Feds say neo-Nazi with guns was tracking community leaders
Quote :New details about the case of Richard Schmidt, the owner of a sporting goods store in Bowling Green, Ohio, dramatically highlight what law enforcement officials say are major loopholes in the nation's gun laws. Schmidt, 47, is a convicted felon who spent 13 years in Ohio state prison for a homicide after being convicted of killing a man and wounding two others in a shooting during a traffic stop, according to state prison records. Under federal law, Schmidt, who was released on parole in 2003, is barred from possessing any firearms.
Yet when FBI agents last December searched his home and store, they discovered a cache of 18 weapons that included AR-15 assault rifles, 9 mm Ruger and Sig Sauer pistols, shotguns, high-capacity magazines and more than 40,000 rounds of ammunition. Schmidt was originally reported to have been arrested on charges of trafficking in counterfeit goods, but was indicted last month on four federal charges —including possessing illegal weapons, body armor and ammunition. He has pleaded not guilty to the charges.
Dettelbach, who is overseeing the case, said that federal agents have been unable to determine how and where Schmidt obtained his weapons, prompting officials to conclude he likely acquired them at gun shows or through private sales -- where under federal law no background checks are required.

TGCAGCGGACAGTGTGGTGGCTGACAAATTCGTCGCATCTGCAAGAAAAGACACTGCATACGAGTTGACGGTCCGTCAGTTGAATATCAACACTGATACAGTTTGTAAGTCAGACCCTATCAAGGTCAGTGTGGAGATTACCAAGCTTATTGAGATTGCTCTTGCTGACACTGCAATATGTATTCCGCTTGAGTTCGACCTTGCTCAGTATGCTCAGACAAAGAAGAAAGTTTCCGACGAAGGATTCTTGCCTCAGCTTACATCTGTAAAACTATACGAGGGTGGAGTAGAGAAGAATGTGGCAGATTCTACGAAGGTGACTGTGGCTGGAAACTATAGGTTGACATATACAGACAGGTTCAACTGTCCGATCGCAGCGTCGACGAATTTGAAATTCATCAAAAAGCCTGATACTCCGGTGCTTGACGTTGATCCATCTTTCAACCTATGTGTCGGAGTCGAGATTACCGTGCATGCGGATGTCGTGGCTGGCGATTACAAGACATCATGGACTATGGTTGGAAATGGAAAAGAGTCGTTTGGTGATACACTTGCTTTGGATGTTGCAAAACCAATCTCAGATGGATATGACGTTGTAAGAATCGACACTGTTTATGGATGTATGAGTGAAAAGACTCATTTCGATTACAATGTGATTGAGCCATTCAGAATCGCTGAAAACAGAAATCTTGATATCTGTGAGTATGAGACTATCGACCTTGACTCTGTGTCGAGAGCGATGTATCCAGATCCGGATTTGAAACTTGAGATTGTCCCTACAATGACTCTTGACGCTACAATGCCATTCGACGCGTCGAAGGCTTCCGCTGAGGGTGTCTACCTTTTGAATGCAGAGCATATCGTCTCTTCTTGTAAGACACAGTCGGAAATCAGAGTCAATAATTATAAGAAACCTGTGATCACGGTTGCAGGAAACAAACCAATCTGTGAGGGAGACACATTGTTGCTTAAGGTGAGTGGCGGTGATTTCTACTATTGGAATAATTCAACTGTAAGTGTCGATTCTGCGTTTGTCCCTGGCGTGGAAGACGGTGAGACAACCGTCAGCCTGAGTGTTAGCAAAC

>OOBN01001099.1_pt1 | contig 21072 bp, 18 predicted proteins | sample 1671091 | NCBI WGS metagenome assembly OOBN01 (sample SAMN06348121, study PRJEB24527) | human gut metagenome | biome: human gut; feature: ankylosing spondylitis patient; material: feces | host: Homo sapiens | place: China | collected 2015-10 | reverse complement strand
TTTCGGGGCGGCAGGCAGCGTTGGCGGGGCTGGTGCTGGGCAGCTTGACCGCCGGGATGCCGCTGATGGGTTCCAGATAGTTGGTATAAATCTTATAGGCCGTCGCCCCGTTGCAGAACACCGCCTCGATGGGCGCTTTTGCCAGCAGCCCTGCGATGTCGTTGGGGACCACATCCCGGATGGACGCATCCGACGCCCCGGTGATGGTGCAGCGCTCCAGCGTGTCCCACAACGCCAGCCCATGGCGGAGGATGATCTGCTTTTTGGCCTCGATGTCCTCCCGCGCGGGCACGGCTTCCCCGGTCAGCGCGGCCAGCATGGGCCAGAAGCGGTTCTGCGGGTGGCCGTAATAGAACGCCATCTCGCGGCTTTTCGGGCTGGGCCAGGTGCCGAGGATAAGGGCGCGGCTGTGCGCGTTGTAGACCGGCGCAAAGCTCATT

The investigation into Schmidt was conducted by a FBI Joint terrorism Task Force whose agents said they discovered he was tracking African American and Jewish leaders in the Detroit area. When agents conducted their search, they said they found evidence suggesting Schmidt harbored neo-Nazi sympathies, including a video of the 2005 national meeting of the National Socialist Movement — in which speakers wore black swastika arm bands and gave the Nazi "Sieg Heil" salute. "This is a war! This is a battle for our survival!" one speaker shouts on a video of the meeting obtained by NBC News. Other seized items, according to federal search warrants, included a list of national Jewish-owned businesses and paraphernalia from the "Waffen SS," Adolph Hitler's military force in Germany.
Federal law does not require such checks for private sales or gun show purchases. Seventeen states have mandated them for handgun purchases at gun shows, though Ohio is not among them. Only six states require background checks for all firearms purchases.
A new study by the Johns Hopkins Center for Gun Policy and Research has found that 80 percent of those convicted of gun crimes acquire their weapons through private sales – making it virtually impossible for federal agents to trace where they come from or who is providing them.
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